Accelerated Depreciation Spreadsheet / Checklist

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Does anyone have a good checklist of items that can be included in the accelerated depreciation method? I.e. fans, furniture, etc, etc,. 

What are the depreciation rates for each?

What are the amounts for each that you can use (especially for items such as an oven or the like that came with the house when purchased?)

Are there lower limits for the depreciated items, i.e. there are scrap values to an oven, so $500 to start and can depreciate it down to only $100 and not $0 over the period of time).

As i understand this an engineer or CPA would need to fill this but I wanted to get a jump start on understand what can be done here. 

Thanks in advance

@Dave Saveri to preface, accelerated depreciation separates into three categories according to the Internal Revenue Code:

  1. "Personal, or tangible property" depreciates over 5 years
  2. "Land improvements" depreciates over 15 years
  3. Building, or structural components (everything else) depreciates over 27.5 or 39 years (which may change with the new tax reform to 25 years)

That being said, some examples of 5-year property are: furniture, fixtures & equipment, carpet, decorative light fixtures, electrical costs that serve telephones and data outlets, shelves, decorative molding, etc.

Some examples of 15-year property are: parking lots, fences, signage, etc.

It is important to note, that the IRS highly recommends these property allocations (cost segregation) to be sourced according to the MACRAS Modified Accelerated Cost Recovery System, and the IRS Cost Segregation Audit Techniques Guide, and not estimated. Fail to do so puts one at high risk of failing a potential audit.

If you are doing renovations, or disposing of items within the property, it's worthwhile to have a cost segregation expert, accelerate the depreciation of the old, then can put a scrap value to those item, to write-off, and the new assets can be accelerated again. There are no general values, rather subject to appraised scrap value.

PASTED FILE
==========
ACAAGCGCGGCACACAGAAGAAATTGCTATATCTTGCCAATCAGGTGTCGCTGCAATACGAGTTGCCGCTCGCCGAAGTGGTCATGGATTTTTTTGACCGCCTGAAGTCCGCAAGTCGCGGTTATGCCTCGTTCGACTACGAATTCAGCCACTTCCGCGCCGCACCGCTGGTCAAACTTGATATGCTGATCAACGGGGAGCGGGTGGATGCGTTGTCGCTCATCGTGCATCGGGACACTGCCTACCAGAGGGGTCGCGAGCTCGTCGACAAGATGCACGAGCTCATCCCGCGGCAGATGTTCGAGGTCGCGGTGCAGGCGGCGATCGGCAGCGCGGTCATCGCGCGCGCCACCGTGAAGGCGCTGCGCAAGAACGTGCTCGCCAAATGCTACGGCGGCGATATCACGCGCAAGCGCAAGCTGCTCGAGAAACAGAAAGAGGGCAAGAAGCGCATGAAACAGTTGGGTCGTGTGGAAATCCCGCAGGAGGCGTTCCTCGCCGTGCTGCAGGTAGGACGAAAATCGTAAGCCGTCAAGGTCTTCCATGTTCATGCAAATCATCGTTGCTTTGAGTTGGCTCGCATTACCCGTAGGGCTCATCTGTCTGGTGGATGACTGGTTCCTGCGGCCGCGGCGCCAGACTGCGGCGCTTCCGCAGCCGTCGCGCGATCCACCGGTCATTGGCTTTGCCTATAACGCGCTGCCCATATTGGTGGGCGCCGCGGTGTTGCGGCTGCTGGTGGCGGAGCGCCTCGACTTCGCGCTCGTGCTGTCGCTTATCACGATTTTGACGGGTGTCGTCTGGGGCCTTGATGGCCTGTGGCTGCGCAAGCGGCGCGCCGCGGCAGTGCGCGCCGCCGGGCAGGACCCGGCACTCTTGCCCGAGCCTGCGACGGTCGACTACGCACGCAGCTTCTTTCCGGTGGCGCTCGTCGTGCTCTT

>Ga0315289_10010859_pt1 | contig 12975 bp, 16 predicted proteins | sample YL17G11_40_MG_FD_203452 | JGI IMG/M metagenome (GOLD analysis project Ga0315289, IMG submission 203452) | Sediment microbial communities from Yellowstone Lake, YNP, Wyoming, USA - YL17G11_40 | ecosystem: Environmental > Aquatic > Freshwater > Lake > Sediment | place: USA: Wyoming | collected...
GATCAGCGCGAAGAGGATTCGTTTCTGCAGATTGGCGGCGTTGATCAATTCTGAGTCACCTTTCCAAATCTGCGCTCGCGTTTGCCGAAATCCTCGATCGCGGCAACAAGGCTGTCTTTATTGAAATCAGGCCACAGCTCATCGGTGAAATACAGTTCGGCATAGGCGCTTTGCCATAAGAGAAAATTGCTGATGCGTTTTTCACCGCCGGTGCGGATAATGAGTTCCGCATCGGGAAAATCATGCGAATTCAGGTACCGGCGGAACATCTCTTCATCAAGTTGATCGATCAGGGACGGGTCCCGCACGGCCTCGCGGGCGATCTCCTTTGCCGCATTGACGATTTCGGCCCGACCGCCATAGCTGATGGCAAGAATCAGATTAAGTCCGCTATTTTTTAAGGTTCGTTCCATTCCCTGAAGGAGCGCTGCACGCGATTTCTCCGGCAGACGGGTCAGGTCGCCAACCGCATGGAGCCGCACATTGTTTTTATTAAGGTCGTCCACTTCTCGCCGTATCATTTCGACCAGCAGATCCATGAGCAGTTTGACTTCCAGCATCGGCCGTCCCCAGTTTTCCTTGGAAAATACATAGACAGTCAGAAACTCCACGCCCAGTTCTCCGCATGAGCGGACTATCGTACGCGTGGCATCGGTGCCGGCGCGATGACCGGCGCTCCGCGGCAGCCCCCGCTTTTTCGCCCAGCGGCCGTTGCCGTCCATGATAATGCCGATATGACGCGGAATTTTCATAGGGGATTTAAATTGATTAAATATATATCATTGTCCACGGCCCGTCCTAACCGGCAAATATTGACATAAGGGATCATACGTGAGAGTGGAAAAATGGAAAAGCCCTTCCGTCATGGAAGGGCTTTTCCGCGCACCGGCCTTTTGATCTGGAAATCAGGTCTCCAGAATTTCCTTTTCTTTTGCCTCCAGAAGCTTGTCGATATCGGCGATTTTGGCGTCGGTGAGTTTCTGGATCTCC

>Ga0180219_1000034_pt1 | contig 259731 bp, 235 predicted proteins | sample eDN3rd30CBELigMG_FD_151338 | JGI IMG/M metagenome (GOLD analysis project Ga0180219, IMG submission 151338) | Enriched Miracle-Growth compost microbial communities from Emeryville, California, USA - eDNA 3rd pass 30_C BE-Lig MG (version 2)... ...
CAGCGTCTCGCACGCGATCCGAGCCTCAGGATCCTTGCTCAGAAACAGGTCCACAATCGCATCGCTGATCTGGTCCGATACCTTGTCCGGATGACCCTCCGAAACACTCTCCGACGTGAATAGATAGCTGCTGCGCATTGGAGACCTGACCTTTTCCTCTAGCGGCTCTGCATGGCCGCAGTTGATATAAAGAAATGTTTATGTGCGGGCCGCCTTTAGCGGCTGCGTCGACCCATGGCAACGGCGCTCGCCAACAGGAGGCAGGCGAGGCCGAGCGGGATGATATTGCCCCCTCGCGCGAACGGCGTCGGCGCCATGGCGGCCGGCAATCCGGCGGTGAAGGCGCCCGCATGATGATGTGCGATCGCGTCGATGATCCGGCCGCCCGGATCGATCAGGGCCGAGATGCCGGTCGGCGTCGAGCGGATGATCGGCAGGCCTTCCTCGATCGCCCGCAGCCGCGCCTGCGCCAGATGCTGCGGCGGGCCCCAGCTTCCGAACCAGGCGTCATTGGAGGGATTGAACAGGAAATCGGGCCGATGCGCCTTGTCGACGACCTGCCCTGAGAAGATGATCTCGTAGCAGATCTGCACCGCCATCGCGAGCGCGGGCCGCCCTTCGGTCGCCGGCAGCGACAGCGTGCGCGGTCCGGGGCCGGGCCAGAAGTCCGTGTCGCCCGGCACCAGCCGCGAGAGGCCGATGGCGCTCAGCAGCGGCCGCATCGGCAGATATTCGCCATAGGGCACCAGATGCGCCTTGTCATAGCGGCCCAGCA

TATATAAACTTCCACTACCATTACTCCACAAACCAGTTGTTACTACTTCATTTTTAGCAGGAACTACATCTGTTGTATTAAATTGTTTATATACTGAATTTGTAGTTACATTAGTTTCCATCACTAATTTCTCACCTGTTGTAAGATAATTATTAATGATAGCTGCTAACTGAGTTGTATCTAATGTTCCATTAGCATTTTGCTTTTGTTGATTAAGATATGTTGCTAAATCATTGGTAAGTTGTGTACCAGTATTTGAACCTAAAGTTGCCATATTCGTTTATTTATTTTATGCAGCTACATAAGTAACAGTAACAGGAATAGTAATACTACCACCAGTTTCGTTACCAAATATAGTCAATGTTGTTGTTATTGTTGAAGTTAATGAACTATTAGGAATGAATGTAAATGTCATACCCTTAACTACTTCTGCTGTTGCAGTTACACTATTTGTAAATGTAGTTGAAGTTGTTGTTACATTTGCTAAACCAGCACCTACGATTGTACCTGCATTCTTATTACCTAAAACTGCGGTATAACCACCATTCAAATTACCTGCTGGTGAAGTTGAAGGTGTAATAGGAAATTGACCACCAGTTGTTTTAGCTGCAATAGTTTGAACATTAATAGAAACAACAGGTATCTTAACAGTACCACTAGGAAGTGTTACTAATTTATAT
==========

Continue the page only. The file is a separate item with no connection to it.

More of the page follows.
@Dave Saveri

You should also look at luxury items i.e.  trucks etc, software development and infrastructure that may have accelerated depreciation. Talk to cpa with your list of expenses for the year in hand. Cpa will provide you strategies and options. Especially with new law coming out. 

Originally posted by @Patrick Liska :

https://www.fanniemae.com/content/guide_form/4099f...

Just found this, thanks for the post, made me research a topic i wanted to find myself.

This PDF is not relevant to accelerating depreciation. The useful lives list provided by fanniemae is used to determine appraised value of assets for mortgage purposes. 

The IRS has an entirely different system for determining depreciation 'life' of assets, which by the way, is completely and totally arbitrary. ALL assets fall under 5, 7, 15, 27.5/39-year 'depreciable life'. This is arbitrary to the reality of the useful life. 

For example, if I have a chain-linked fence on a property, that I installed today, according to fanniemae it has a useful life of 40 years, which means that the full value of the fence can be added to the appraised value of the property to get a mortgage based on that value. In ten years the value of that fence will be appraised at 25% less.

However, according to the IRS that same fence 'depreciates' over 15 years, and if I utilize cost segregation, I can allocate  the value of that fence to claim a deduction over 15 years. If, in forty years, someone else buys that property with the fence on it, he gets to start over the 15 year depreciation cycle from the day that he buys it.

Depreciation basis starts over when a property is sold, regardless of how much 'useful life' the assets actually have.

Originally posted by @Patrick Liska :

@Yonah Weiss thanks for the feed back on that. that was the closest " list" i could find that breaks everything down, which i believe is what @Dave Saveri might be looking for, but with the correct breakdown of accelerated depreciation for everything.

Again, the list that you found has NOTHING TO DO with accelerated depreciation. Please read my previous comment again. Thanks.